A spider and a sky god and what this means for Diversity and Inclusion at Mazars

June Sarpong came to speak in the London office on 12th September about how organisations can create an inclusive culture where people can be themselves. June Sarpong then joined a few members of the team for a panel discussion. I was asked to sit on this panel to speak from the perspective of disability and mental health.

June Sarpong diversity event TBH

I was delighted to also be on the panel with Ian Wrightson, Lee Cartwright and Tracy Charles who each have individual perspectives on diversity and inclusion from their experiences and understanding. The conversations were candid and highlighted that all of us have unconscious biases that we need to acknowledge and disallow to cloud our judgement.

So, what does a spider and a sky god have to do with diversity and inclusion in Mazars?

June Sarpong spoke of Anansi the spider and the story of becoming the keeper of wisdom against all odds. The story of Anansi showed the success of a combination of self-belief and opportunity. June Sarpong was able to mix Ghanaian storytelling, provocative concepts, and important takeaways for the wider discussions around diversity and inclusion in the workplace.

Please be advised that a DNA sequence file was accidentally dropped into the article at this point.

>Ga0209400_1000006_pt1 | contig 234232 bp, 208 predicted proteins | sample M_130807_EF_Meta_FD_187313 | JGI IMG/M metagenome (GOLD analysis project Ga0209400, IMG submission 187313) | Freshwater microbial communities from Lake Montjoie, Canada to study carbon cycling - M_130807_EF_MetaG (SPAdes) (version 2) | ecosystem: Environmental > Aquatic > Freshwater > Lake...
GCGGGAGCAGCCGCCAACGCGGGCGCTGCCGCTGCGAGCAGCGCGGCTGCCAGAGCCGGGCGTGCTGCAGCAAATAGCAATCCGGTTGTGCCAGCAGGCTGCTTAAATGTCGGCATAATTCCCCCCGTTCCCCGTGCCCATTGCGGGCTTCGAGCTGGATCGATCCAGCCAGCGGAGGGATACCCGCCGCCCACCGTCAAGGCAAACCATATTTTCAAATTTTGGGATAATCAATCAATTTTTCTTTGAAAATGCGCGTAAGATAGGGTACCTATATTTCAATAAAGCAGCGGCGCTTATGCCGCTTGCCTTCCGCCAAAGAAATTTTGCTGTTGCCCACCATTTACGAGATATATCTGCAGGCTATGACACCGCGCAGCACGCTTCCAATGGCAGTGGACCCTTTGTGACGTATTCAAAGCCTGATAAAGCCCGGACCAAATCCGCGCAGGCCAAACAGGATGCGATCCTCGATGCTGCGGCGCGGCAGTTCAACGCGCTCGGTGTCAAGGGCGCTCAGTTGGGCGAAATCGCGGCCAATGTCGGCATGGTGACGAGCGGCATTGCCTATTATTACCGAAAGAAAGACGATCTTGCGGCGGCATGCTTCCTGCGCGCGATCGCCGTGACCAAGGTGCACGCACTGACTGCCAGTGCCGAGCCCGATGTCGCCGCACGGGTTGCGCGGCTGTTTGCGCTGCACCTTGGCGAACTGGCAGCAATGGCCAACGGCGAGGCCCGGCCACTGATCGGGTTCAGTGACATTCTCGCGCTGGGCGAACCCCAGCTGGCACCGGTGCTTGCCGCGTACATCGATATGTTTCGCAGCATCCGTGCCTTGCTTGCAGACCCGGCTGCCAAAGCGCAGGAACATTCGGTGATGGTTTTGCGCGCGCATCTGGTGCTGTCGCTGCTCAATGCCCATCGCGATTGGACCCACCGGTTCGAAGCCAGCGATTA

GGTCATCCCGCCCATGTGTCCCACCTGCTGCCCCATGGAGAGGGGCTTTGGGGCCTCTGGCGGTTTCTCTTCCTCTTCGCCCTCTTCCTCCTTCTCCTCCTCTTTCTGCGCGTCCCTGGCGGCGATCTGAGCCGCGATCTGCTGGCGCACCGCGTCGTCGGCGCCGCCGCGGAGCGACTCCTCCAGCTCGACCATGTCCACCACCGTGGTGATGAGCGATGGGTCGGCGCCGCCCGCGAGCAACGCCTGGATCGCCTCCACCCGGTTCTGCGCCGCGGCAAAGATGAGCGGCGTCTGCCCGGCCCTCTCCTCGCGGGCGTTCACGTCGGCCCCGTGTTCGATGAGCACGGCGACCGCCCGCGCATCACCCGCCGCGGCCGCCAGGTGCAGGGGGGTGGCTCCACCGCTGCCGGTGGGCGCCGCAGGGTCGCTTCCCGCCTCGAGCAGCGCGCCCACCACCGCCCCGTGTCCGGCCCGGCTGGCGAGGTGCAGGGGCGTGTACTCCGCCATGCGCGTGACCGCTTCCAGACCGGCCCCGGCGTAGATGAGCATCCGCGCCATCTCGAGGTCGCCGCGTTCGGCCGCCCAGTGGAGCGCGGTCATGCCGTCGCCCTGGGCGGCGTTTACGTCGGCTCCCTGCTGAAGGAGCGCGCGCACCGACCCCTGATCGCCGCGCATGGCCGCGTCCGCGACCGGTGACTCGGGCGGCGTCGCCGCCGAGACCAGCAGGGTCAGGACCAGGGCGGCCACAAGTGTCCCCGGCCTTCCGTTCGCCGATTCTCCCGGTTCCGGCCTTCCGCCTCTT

What pleasantly surprised me was how engaged the audience were. All of the questions which were asked were difficult and key to the diversity and inclusion debates. This showed me that many people in Mazars want to get involved, have their voice heard and see real positive change within Mazars.

June Sarpong Diversity event Mazars

None of us know what the answers are to make our workforce inclusive and diverse. What I think we need to do is ask questions. June Sarpong raised an interesting point in her ‘6 degrees of integration’. She asked us all to check our circle. Do all our friends look like we do? If this is the case it is important that we speak to other people who may not fit into the same category. This will help us to fully embrace one another and break down barriers and unconscious biases. We need to challenge ourselves to speak to different people and if you do not know what to say then ask questions. If we ask all of the awkward questions we will find out more about different people, be put at ease, and know how to make their work life as easy and full of opportunity as possible.

Ask not what your country can do for you but what you can do for your country’ – John F. Kennedy

Ask yourself what you can do to add to the inclusive culture at Mazars for which we are all responsible and how you can actively have an impact on equal opportunities and making our workforce diverse.

 

By Olivia Perry

Olivia Perry runs the Speakeasy Network at Mazars which aims to champion all kinds of disabilities in the workplace – from the more identifiable physical disabilities, to “hidden” disabilities.

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